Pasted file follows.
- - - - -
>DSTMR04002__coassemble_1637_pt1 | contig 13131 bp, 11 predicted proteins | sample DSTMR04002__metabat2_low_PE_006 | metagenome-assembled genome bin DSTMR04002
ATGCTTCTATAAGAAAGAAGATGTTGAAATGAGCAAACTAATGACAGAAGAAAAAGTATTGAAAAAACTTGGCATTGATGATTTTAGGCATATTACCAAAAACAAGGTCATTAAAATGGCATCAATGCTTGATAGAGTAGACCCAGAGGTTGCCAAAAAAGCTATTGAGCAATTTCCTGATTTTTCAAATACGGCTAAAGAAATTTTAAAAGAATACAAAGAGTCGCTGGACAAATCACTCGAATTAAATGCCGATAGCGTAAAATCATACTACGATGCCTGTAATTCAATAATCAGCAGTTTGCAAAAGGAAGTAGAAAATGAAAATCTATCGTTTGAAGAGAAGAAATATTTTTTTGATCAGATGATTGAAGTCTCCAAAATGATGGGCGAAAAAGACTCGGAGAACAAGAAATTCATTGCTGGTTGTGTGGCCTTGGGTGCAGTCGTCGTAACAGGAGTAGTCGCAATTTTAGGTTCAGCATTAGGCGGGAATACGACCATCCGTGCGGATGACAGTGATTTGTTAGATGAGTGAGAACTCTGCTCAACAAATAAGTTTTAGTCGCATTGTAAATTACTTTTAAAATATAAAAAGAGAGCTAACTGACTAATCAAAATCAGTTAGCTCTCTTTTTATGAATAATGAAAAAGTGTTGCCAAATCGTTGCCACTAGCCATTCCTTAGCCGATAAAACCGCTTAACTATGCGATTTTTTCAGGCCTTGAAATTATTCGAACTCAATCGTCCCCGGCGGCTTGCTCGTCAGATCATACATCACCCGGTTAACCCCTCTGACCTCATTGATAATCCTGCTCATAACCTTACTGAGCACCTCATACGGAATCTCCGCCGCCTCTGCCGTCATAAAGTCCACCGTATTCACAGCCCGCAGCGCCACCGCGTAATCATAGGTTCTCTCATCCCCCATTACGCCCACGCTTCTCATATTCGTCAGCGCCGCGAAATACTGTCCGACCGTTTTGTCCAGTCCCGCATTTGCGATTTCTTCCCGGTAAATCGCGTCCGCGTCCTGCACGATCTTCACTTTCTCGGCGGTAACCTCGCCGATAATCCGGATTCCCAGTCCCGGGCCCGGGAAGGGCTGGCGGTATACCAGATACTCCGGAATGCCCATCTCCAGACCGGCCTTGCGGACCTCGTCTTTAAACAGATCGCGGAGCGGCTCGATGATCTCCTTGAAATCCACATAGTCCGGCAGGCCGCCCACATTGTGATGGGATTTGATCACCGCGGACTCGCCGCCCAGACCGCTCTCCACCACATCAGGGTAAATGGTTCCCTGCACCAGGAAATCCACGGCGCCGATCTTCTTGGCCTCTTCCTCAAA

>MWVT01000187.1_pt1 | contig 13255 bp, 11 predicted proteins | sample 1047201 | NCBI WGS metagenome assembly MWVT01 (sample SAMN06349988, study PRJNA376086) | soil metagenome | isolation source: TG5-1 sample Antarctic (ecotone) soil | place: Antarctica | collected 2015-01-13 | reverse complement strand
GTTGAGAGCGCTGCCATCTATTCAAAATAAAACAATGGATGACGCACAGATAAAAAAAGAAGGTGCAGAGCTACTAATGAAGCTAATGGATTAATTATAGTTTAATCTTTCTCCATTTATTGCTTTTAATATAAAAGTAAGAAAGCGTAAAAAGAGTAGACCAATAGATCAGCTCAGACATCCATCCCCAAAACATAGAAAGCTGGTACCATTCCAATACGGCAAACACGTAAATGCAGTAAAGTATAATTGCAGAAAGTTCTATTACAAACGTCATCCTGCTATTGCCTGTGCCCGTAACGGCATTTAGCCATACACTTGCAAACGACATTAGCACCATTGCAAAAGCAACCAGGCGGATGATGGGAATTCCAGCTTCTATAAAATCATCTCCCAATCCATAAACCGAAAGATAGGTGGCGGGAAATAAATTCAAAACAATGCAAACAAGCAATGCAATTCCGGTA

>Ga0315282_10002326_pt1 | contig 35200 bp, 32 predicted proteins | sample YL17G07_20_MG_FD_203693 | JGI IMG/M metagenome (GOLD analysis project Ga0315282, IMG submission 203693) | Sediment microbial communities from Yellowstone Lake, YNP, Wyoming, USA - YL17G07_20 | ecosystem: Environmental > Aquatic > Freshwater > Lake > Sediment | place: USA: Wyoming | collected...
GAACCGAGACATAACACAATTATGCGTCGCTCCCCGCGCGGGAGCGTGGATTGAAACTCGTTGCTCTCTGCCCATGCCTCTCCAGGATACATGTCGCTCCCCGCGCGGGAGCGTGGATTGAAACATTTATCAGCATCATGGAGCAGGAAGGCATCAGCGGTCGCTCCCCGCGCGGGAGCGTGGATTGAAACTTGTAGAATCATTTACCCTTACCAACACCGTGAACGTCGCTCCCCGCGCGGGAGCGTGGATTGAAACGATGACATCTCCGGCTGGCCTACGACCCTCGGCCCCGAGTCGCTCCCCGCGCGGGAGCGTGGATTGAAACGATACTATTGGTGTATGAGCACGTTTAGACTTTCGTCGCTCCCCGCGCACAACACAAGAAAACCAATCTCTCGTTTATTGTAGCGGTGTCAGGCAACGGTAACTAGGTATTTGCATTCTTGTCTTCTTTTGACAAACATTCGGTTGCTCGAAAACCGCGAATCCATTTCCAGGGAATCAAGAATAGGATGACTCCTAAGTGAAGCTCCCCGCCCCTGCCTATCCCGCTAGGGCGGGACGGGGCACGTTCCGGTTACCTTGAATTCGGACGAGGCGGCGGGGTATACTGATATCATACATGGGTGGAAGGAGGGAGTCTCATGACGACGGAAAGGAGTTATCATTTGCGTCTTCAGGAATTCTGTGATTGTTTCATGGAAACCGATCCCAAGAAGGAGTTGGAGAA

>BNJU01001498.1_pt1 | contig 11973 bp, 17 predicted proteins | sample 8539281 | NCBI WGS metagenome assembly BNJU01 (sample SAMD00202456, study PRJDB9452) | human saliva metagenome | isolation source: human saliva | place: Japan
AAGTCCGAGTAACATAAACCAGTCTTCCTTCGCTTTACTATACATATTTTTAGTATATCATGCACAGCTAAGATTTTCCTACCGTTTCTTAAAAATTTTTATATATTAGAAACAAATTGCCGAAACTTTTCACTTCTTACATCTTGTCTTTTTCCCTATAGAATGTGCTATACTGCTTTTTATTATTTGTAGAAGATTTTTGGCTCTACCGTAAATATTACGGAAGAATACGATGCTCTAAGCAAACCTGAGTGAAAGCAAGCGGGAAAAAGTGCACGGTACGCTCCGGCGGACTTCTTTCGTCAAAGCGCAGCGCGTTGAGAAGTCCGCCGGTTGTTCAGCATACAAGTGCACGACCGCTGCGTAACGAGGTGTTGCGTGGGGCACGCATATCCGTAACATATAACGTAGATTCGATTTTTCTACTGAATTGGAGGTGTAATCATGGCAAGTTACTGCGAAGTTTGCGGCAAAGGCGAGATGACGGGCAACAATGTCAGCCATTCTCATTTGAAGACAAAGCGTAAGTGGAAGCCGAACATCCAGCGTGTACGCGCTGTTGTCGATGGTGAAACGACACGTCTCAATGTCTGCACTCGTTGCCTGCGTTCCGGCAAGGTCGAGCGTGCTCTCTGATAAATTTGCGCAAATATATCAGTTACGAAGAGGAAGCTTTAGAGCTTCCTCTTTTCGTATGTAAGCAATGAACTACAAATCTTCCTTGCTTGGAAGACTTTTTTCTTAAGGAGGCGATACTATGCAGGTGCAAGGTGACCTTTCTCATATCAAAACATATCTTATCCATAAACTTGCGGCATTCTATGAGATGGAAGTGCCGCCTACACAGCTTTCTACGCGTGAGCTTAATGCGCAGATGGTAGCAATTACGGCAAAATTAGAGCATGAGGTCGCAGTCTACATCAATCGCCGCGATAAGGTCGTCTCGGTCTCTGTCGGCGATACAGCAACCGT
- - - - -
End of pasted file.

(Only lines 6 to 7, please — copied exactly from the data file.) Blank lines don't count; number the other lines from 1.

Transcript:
GAACCGAGACATAACACAATTATGCGTCGCTCCCCGCGCGGGAGCGTGGATTGAAACTCGTTGCTCTCTGCCCATGCCTCTCCAGGATACATGTCGCTCCCCGCGCGGGAGCGTGGATTGAAACATTTATCAGCATCATGGAGCAGGAAGGCATCAGCGGTCGCTCCCCGCGCGGGAGCGTGGATTGAAACTTGTAGAATCATTTACCCTTACCAACACCGTGAACGTCGCTCCCCGCGCGGGAGCGTGGATTGAAACGATGACATCTCCGGCTGGCCTACGACCCTCGGCCCCGAGTCGCTCCCCGCGCGGGAGCGTGGATTGAAACGATACTATTGGTGTATGAGCACGTTTAGACTTTCGTCGCTCCCCGCGCACAACACAAGAAAACCAATCTCTCGTTTATTGTAGCGGTGTCAGGCAACGGTAACTAGGTATTTGCATTCTTGTCTTCTTTTGACAAACATTCGGTTGCTCGAAAACCGCGAATCCATTTCCAGGGAATCAAGAATAGGATGACTCCTAAGTGAAGCTCCCCGCCCCTGCCTATCCCGCTAGGGCGGGACGGGGCACGTTCCGGTTACCTTGAATTCGGACGAGGCGGCGGGGTATACTGATATCATACATGGGTGGAAGGAGGGAGTCTCATGACGACGGAAAGGAGTTATCATTTGCGTCTTCAGGAATTCTGTGATTGTTTCATGGAAACCGATCCCAAGAAGGAGTTGGAGAA

>BNJU01001498.1_pt1 | contig 11973 bp, 17 predicted proteins | sample 8539281 | NCBI WGS metagenome assembly BNJU01 (sample SAMD00202456, study PRJDB9452) | human saliva metagenome | isolation source: human saliva | place: Japan